Susana directed the coffin during the burial, and her voice echoed. “Gerald Vazquez!” she shouted. “Presente!” the students answered her. [“Present among us” – traditional invocation for those killed in struggle.] “El Chino, presente! He was a student, not a criminal,” his mother continued, alternating such slogans with the singing of the national anthem.
Not even the sight of the inconsolable sobbing of her two daughters deterred the mother in her zeal to underscore Gerald’s rebellion. “Long live the UNAN Managua!” she screamed, as the mortars boomed in honor of the fallen youth.
Much quieter than Susana, Yader Vazquez distributed bottles of water at his son’s burial. The sun and the humidity were suffocating, causing thirst, but his wife didn’t sip water from the bottle – she used it to stab the air after every cry of “Long live Gerald!”
Yader had a premonition on Saturday that the paramilitaries would kill his son. He told Susana that he wanted to ask permission to leave work and go find him at the University. He was engaged in this when his sister informed him that someone with the name of Gerald Vazquez had died in the university. He didn’t believe that it was his son, but he later confirmed the fatal news.
The father left immediately for the university campus to take vengeance “with my own hands.” To come face to face with those who had ended the life of his eldest son. But someone – he doesn’t remember who – dissuaded him from that impulse… he wasn’t going to be able to do anything by himself, alone against the paramilitaries armed with rifles of war.
“Up until before they killed Gerald, I was a committed Sandinista like all my father’s family. If the paramilitaries were there, it’s because the government gave them the order. Knowing that the kids had left the university, that they were holed up in the church, they had no respect and began to attack. From that moment, they ripped off my red and black… Now I wear the blue and white,” Yader Vazquez said with sorrow.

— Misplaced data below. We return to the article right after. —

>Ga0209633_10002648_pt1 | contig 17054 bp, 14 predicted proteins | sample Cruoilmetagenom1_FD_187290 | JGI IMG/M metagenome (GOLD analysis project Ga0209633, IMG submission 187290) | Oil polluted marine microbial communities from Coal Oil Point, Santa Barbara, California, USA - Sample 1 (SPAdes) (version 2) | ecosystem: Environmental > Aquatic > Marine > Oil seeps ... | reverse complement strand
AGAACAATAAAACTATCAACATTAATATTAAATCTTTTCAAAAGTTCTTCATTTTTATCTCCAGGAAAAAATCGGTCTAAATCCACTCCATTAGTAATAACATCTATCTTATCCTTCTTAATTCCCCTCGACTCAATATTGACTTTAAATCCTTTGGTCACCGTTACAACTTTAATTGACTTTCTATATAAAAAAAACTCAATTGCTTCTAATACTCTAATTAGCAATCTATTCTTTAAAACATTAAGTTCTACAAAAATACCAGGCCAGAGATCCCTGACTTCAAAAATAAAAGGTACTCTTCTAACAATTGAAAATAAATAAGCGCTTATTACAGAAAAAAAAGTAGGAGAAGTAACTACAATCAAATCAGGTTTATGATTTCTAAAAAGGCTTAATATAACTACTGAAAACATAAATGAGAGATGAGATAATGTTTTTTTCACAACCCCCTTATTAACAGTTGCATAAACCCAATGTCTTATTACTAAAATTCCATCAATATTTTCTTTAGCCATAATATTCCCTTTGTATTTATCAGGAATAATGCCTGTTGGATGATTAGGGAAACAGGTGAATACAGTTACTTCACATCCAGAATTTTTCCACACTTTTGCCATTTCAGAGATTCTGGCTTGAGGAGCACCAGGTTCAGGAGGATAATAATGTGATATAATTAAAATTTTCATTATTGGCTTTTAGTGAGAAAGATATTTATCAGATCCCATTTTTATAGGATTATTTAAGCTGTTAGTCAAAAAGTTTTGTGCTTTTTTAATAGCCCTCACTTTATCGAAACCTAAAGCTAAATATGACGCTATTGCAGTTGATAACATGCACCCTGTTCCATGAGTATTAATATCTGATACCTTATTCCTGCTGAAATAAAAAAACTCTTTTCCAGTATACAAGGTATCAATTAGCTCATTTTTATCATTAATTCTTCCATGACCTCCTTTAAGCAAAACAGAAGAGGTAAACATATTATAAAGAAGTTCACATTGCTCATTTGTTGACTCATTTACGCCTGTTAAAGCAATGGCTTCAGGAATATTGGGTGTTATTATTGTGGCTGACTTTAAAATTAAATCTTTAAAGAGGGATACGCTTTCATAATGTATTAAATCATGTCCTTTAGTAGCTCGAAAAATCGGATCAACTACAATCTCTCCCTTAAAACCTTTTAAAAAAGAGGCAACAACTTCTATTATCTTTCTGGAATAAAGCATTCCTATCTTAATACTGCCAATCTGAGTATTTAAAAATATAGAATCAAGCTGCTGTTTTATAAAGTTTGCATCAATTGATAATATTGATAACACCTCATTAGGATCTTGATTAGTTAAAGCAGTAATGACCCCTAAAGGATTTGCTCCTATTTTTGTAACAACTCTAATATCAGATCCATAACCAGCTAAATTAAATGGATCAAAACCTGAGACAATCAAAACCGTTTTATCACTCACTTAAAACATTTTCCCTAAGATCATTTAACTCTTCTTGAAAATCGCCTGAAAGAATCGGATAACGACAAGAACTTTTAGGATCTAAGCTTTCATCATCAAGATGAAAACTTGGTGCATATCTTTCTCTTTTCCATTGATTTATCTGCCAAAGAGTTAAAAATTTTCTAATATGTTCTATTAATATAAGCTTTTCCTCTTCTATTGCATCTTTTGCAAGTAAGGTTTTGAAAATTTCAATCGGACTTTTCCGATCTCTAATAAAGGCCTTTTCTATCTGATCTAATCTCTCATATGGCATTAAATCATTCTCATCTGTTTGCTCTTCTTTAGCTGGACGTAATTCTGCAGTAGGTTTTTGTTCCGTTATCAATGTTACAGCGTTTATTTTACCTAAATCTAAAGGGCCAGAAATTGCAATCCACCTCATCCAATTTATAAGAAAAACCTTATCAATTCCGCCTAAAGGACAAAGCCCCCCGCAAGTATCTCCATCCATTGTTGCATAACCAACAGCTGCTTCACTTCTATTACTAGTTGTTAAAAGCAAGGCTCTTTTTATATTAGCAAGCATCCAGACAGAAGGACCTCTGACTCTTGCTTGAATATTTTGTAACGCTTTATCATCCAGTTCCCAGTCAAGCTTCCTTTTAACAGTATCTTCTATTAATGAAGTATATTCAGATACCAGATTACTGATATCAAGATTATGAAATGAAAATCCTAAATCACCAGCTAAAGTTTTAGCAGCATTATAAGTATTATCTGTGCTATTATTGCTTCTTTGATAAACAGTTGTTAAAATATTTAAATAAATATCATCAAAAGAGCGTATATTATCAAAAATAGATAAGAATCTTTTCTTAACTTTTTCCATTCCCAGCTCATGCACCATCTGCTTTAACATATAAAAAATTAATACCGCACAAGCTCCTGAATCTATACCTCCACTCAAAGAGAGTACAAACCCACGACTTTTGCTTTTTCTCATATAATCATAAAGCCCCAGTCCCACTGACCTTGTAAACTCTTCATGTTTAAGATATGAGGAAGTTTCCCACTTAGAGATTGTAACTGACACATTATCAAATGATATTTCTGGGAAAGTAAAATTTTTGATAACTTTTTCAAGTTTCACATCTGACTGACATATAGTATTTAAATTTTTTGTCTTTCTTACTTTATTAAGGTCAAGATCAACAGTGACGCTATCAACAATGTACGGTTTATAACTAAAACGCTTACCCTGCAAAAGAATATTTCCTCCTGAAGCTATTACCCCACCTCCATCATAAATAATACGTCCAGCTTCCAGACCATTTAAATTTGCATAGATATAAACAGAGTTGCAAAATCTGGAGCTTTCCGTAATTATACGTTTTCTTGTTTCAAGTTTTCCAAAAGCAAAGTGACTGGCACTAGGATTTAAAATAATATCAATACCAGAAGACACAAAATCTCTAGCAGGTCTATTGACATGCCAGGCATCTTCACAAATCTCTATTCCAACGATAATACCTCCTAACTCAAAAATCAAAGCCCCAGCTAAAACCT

The family of the youth repudiated the claims of the National Police that he was present there as a criminal. That same Saturday morning, Francisco Jose Flores, 21, was also assassinated, and the communique from the institution stated: “These two delinquents, together with the entire terrorist group that were holding the university hostage, were dedicated to criminal activities such as assassination, armed robberies and other violent acts, every day.”
Instead, in his neighborhood of La Morita, near the Managua sector known as Centroamerica, Gerald was well-known as a dancer of folklore. Steven Mendez carried a bouquet of flowers during the burial. He was a dancer in Gerald’s group and pointed out that his friend was one of the best students of the deceased dance teacher Bayardo Ortiz Perez. Mendez assured that Gerald participated on a number of occasions in cultural acts for Daniel Ortega’s government, the government that now calls him a criminal for having participated in the rebellion at Managua’s National Autonomous University.
Dozens of his fellow dancers held a memorial act prior to the departure of the funeral procession. The girls fitted the skirts of their traditional dresses over their black clothing, representing mourning. While they danced, their faces were solemn. The marimba sounded while the majority wept, and Susana, the mother screamed “Long live” her son, and showed around his photos.
“It wasn’t right for them to kill my son in that way,” the mother accused. Susana grabbed a shovel from the gravediggers and threw the first fistful of orange earth onto the coffin of her son. At the cemetery at Las Sierritas, a solitary saxophone intoned the tune “Ay Nicaragua, Nicaraguita!”, and Susana continued yelling above the melody, “Gerald Vazquez! El Chino, presente!” The grieving crown responded, “They must go, they must go!”